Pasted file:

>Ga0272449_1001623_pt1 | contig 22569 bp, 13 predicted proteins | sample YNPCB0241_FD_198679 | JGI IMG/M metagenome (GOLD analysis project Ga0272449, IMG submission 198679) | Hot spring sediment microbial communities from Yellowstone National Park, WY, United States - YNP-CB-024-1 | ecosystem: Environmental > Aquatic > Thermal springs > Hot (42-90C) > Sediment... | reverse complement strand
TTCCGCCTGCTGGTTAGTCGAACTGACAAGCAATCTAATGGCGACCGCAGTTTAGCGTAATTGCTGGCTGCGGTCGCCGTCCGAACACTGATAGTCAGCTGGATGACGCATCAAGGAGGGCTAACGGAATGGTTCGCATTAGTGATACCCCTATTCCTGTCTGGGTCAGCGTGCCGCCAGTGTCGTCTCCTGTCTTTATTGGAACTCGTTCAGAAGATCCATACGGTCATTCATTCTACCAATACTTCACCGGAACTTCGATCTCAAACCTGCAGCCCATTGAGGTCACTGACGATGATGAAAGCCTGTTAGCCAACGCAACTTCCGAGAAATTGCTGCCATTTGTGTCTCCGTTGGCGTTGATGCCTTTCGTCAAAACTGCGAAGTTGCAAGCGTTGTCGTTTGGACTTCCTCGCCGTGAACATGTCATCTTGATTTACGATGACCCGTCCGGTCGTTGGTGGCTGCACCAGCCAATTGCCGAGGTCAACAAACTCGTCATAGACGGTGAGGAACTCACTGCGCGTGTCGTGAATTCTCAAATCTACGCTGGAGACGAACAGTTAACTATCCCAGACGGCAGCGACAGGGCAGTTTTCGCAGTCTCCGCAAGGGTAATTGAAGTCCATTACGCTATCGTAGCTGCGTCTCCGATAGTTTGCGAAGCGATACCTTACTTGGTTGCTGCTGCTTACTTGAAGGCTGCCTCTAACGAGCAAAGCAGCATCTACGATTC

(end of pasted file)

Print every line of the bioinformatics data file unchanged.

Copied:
>Ga0272449_1001623_pt1 | contig 22569 bp, 13 predicted proteins | sample YNPCB0241_FD_198679 | JGI IMG/M metagenome (GOLD analysis project Ga0272449, IMG submission 198679) | Hot spring sediment microbial communities from Yellowstone National Park, WY, United States - YNP-CB-024-1 | ecosystem: Environmental > Aquatic > Thermal springs > Hot (42-90C) > Sediment... | reverse complement strand
TTCCGCCTGCTGGTTAGTCGAACTGACAAGCAATCTAATGGCGACCGCAGTTTAGCGTAATTGCTGGCTGCGGTCGCCGTCCGAACACTGATAGTCAGCTGGATGACGCATCAAGGAGGGCTAACGGAATGGTTCGCATTAGTGATACCCCTATTCCTGTCTGGGTCAGCGTGCCGCCAGTGTCGTCTCCTGTCTTTATTGGAACTCGTTCAGAAGATCCATACGGTCATTCATTCTACCAATACTTCACCGGAACTTCGATCTCAAACCTGCAGCCCATTGAGGTCACTGACGATGATGAAAGCCTGTTAGCCAACGCAACTTCCGAGAAATTGCTGCCATTTGTGTCTCCGTTGGCGTTGATGCCTTTCGTCAAAACTGCGAAGTTGCAAGCGTTGTCGTTTGGACTTCCTCGCCGTGAACATGTCATCTTGATTTACGATGACCCGTCCGGTCGTTGGTGGCTGCACCAGCCAATTGCCGAGGTCAACAAACTCGTCATAGACGGTGAGGAACTCACTGCGCGTGTCGTGAATTCTCAAATCTACGCTGGAGACGAACAGTTAACTATCCCAGACGGCAGCGACAGGGCAGTTTTCGCAGTCTCCGCAAGGGTAATTGAAGTCCATTACGCTATCGTAGCTGCGTCTCCGATAGTTTGCGAAGCGATACCTTACTTGGTTGCTGCTGCTTACTTGAAGGCTGCCTCTAACGAGCAAAGCAGCATCTACGATTC